You probably don’t give a second thought to the hair on your scalp, legs, or arms. For that matter, you may not perceive how different types of hair grow on different parts of your body. But if you look closely at areas of your body that appear hairless — such as your ear lobe or forehead — you’ll likely spot tiny hairs. These are vellus hairs, also referred to as peach fuzz or baby hair. This hair is translucent and unmistakably thinner than other hair on your body.
You’ll also find these tiny hairs on your nose and eyelids. But in most cases, vellus hairs don’t appear on the soles of people’s feet or the palms of their hands. Although these hairs are common on adults, children have a larger number.
Vellus hairs may seem unnecessary, yet they serve a useful purpose. They regulate your body temperature and help sweat evaporate from your body.
Body hair undergoes various changes as you become older. Vellus hair is replaced with thicker hair in certain areas of your body during puberty. When this transition occurs, vellus hairs become terminal hairs.
The structure of terminal hair is different from that of vellus hair. It’s stronger, longer, and more noticeable. For example, prior to puberty a young man may have vellus hair on his chin and face, and above his lip. As puberty begins, these hairs change to terminal hair and become longer and stronger. This is when males develop facial hair like a mustache or beard.
Other areas on your body where vellus hair becomes terminal hair include your:
- pubic area
This changeover results from an increased production of a hormone called androgen. Androgen is natural to males and females, but males have a higher level. Therefore, men typically have more terminal hairs than females.
The amount of vellus hair on an adult varies from person to person. Due to genetics, some people maintain a larger amount of these tiny hairs after puberty. Some conditions do spur vellus hair growth. On that account, speak with your doctor if you notice an increase in vellus hairs on your body.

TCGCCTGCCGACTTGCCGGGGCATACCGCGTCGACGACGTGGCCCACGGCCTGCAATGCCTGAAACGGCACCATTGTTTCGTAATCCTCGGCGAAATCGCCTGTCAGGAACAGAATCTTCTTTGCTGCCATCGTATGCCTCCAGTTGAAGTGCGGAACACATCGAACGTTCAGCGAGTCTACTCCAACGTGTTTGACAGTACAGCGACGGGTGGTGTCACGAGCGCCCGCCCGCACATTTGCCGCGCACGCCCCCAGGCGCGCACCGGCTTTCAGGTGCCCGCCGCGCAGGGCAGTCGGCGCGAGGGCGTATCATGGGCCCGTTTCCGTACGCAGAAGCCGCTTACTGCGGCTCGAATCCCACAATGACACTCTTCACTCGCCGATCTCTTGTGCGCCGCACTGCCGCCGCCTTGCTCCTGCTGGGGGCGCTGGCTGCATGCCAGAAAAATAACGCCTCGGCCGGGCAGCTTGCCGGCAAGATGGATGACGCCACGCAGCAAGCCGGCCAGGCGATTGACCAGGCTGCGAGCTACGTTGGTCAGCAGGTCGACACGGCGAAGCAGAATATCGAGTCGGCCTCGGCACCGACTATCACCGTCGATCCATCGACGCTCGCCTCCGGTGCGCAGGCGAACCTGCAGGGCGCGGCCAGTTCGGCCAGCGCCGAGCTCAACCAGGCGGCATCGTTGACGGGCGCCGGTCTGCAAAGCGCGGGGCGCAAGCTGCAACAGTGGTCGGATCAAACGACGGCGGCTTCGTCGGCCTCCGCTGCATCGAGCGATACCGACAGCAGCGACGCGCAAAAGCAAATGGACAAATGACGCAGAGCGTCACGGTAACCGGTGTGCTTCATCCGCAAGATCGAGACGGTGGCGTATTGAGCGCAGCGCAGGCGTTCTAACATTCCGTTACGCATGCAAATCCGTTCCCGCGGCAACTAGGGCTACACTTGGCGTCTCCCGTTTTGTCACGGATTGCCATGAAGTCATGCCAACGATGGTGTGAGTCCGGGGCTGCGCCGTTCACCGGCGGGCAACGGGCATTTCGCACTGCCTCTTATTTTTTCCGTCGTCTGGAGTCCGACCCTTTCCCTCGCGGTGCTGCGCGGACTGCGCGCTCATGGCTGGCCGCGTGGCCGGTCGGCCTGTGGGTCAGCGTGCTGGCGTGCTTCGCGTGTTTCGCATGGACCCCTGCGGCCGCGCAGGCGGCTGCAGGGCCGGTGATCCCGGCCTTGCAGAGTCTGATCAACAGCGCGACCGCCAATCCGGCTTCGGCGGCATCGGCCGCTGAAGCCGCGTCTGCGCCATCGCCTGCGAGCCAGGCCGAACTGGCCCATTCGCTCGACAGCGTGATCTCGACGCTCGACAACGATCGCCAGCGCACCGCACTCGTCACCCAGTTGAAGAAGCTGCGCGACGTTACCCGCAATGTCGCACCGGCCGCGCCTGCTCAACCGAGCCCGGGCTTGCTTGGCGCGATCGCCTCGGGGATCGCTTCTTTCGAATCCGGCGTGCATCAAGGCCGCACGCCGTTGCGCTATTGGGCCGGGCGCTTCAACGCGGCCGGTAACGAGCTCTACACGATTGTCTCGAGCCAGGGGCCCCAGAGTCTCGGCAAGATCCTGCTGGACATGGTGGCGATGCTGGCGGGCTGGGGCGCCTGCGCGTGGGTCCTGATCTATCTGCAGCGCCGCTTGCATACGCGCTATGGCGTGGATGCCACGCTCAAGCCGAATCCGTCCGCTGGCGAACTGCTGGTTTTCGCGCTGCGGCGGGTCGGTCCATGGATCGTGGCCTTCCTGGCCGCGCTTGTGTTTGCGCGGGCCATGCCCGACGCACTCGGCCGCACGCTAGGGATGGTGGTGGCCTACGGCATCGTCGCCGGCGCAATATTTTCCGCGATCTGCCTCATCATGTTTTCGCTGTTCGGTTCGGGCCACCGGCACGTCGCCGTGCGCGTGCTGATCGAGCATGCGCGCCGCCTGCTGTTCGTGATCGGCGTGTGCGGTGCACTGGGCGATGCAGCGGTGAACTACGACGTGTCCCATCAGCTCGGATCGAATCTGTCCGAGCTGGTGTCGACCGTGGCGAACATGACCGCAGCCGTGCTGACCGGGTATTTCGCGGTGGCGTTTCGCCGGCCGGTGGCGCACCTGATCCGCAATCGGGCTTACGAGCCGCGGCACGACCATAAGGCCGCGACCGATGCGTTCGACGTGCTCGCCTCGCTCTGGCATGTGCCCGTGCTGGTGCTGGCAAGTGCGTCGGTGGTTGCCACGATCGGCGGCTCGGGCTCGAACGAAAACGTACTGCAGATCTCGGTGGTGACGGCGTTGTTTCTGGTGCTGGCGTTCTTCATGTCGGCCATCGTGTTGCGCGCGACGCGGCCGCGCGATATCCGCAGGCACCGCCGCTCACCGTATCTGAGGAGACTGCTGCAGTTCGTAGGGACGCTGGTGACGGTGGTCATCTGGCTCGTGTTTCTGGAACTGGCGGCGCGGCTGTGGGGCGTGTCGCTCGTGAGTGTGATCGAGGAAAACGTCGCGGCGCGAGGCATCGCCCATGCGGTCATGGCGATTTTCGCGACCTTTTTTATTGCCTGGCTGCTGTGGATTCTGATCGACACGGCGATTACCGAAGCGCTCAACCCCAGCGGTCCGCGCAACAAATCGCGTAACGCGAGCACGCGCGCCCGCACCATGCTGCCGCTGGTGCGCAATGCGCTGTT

Cushing’s syndrome is a condition in which your body produces too much of the hormone cortisol. Symptoms may include:
- weight gain
- purple stretch marks
- slow-healing wounds
In women, this hormonal imbalance can also trigger an increase of vellus hairs on their face and body.
Males and females who have anorexia nervosa may also have a higher percentage of vellus hair. Anorexia is an eating disorder. Those with this disorder refuse to eat or eat very little to avoid weight gain. Anorexia can cause people to not receive enough nutrients from their diet. This deficiency can interfere with their body’s ability to change vellus hair to terminal hair.
Because of a hormonal imbalance during pregnancy, some babies are born with terminal hair instead of vellus hair. However, these hairs typically shed after birth when hormones level off.
Vellus hair is also common with male pattern baldness. This type of hair loss occurs when a hormone called DHT damages hair follicles. As a result of this damage, terminal hairs thin and vellus hairs appear.
Vellus hairs are normal, and the number of tiny hairs you develop throughout your life may vary. Although these hairs are common, don’t hesitate to speak with your doctor if you notice an increase. This can indicate a medical problem.